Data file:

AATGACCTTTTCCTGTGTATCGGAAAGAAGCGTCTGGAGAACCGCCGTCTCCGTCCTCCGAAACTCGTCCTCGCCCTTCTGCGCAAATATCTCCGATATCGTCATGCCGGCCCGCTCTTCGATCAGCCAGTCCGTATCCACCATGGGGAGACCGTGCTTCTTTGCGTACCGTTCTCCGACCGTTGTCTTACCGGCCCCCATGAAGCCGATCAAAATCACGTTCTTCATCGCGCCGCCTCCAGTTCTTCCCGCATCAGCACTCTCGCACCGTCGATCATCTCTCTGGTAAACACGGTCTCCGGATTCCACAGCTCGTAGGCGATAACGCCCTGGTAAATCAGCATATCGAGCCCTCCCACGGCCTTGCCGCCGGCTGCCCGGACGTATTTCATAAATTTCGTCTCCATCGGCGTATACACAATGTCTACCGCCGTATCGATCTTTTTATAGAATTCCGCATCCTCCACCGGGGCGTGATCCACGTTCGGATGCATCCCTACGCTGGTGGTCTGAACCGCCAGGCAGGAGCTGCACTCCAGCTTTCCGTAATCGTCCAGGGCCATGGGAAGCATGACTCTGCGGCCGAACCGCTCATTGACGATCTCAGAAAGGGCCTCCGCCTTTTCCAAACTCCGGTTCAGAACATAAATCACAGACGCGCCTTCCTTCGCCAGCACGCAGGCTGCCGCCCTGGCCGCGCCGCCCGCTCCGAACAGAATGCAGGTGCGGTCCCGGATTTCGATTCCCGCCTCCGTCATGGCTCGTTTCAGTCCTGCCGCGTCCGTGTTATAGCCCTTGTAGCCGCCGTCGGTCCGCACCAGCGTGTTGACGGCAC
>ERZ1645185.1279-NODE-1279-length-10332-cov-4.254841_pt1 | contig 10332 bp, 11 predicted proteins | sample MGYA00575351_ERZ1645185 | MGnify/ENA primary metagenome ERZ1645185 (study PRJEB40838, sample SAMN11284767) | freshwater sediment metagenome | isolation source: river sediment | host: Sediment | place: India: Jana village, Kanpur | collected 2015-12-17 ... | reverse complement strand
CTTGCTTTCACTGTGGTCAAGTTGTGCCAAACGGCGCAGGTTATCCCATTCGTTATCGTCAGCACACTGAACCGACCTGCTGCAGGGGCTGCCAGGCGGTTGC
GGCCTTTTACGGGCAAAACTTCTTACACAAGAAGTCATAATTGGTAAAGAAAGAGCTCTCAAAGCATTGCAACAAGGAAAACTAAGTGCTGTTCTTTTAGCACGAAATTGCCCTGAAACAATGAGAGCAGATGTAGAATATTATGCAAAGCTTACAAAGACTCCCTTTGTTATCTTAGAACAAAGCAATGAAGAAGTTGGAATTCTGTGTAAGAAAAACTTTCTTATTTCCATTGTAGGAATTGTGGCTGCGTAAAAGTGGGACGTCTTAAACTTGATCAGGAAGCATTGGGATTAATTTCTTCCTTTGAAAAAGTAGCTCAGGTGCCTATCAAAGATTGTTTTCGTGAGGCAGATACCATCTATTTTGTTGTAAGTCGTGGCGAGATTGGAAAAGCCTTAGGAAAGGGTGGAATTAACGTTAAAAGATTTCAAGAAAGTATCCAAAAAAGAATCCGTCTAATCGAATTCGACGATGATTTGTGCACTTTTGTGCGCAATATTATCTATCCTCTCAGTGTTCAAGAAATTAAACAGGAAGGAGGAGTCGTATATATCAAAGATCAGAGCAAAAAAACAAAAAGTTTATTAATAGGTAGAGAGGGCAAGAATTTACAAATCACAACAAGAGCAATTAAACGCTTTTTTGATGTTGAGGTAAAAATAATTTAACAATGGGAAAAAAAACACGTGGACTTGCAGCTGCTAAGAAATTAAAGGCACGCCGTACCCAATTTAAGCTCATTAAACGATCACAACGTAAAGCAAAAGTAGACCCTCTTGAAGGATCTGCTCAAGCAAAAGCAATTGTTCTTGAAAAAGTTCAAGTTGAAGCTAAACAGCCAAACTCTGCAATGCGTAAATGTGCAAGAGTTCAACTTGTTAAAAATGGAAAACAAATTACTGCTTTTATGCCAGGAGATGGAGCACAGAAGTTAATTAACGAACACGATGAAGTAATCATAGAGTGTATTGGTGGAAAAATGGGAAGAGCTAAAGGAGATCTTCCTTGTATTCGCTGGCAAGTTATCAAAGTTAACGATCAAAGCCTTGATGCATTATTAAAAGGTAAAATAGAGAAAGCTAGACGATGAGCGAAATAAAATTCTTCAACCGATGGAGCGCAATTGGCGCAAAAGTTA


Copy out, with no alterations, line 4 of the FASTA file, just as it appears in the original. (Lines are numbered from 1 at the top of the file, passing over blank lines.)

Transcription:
GGCCTTTTACGGGCAAAACTTCTTACACAAGAAGTCATAATTGGTAAAGAAAGAGCTCTCAAAGCATTGCAACAAGGAAAACTAAGTGCTGTTCTTTTAGCACGAAATTGCCCTGAAACAATGAGAGCAGATGTAGAATATTATGCAAAGCTTACAAAGACTCCCTTTGTTATCTTAGAACAAAGCAATGAAGAAGTTGGAATTCTGTGTAAGAAAAACTTTCTTATTTCCATTGTAGGAATTGTGGCTGCGTAAAAGTGGGACGTCTTAAACTTGATCAGGAAGCATTGGGATTAATTTCTTCCTTTGAAAAAGTAGCTCAGGTGCCTATCAAAGATTGTTTTCGTGAGGCAGATACCATCTATTTTGTTGTAAGTCGTGGCGAGATTGGAAAAGCCTTAGGAAAGGGTGGAATTAACGTTAAAAGATTTCAAGAAAGTATCCAAAAAAGAATCCGTCTAATCGAATTCGACGATGATTTGTGCACTTTTGTGCGCAATATTATCTATCCTCTCAGTGTTCAAGAAATTAAACAGGAAGGAGGAGTCGTATATATCAAAGATCAGAGCAAAAAAACAAAAAGTTTATTAATAGGTAGAGAGGGCAAGAATTTACAAATCACAACAAGAGCAATTAAACGCTTTTTTGATGTTGAGGTAAAAATAATTTAACAATGGGAAAAAAAACACGTGGACTTGCAGCTGCTAAGAAATTAAAGGCACGCCGTACCCAATTTAAGCTCATTAAACGATCACAACGTAAAGCAAAAGTAGACCCTCTTGAAGGATCTGCTCAAGCAAAAGCAATTGTTCTTGAAAAAGTTCAAGTTGAAGCTAAACAGCCAAACTCTGCAATGCGTAAATGTGCAAGAGTTCAACTTGTTAAAAATGGAAAACAAATTACTGCTTTTATGCCAGGAGATGGAGCACAGAAGTTAATTAACGAACACGATGAAGTAATCATAGAGTGTATTGGTGGAAAAATGGGAAGAGCTAAAGGAGATCTTCCTTGTATTCGCTGGCAAGTTATCAAAGTTAACGATCAAAGCCTTGATGCATTATTAAAAGGTAAAATAGAGAAAGCTAGACGATGAGCGAAATAAAATTCTTCAACCGATGGAGCGCAATTGGCGCAAAAGTTA